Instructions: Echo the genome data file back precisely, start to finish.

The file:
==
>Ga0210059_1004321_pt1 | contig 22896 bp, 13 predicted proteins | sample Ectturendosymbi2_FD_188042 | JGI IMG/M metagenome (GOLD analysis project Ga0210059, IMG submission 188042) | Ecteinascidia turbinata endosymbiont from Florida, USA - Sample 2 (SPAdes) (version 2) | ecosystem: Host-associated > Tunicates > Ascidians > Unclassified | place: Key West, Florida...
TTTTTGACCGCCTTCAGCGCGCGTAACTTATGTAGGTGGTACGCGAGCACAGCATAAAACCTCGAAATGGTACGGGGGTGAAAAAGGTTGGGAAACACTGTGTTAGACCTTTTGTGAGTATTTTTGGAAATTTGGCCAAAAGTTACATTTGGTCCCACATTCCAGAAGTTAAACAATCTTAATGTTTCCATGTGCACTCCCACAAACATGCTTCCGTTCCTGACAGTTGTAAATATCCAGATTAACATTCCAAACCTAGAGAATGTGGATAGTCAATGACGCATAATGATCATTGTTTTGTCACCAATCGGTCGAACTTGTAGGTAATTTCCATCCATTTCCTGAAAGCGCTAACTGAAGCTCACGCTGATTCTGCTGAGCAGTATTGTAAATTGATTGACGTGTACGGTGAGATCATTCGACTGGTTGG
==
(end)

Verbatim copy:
>Ga0210059_1004321_pt1 | contig 22896 bp, 13 predicted proteins | sample Ectturendosymbi2_FD_188042 | JGI IMG/M metagenome (GOLD analysis project Ga0210059, IMG submission 188042) | Ecteinascidia turbinata endosymbiont from Florida, USA - Sample 2 (SPAdes) (version 2) | ecosystem: Host-associated > Tunicates > Ascidians > Unclassified | place: Key West, Florida...
TTTTTGACCGCCTTCAGCGCGCGTAACTTATGTAGGTGGTACGCGAGCACAGCATAAAACCTCGAAATGGTACGGGGGTGAAAAAGGTTGGGAAACACTGTGTTAGACCTTTTGTGAGTATTTTTGGAAATTTGGCCAAAAGTTACATTTGGTCCCACATTCCAGAAGTTAAACAATCTTAATGTTTCCATGTGCACTCCCACAAACATGCTTCCGTTCCTGACAGTTGTAAATATCCAGATTAACATTCCAAACCTAGAGAATGTGGATAGTCAATGACGCATAATGATCATTGTTTTGTCACCAATCGGTCGAACTTGTAGGTAATTTCCATCCATTTCCTGAAAGCGCTAACTGAAGCTCACGCTGATTCTGCTGAGCAGTATTGTAAATTGATTGACGTGTACGGTGAGATCATTCGACTGGTTGG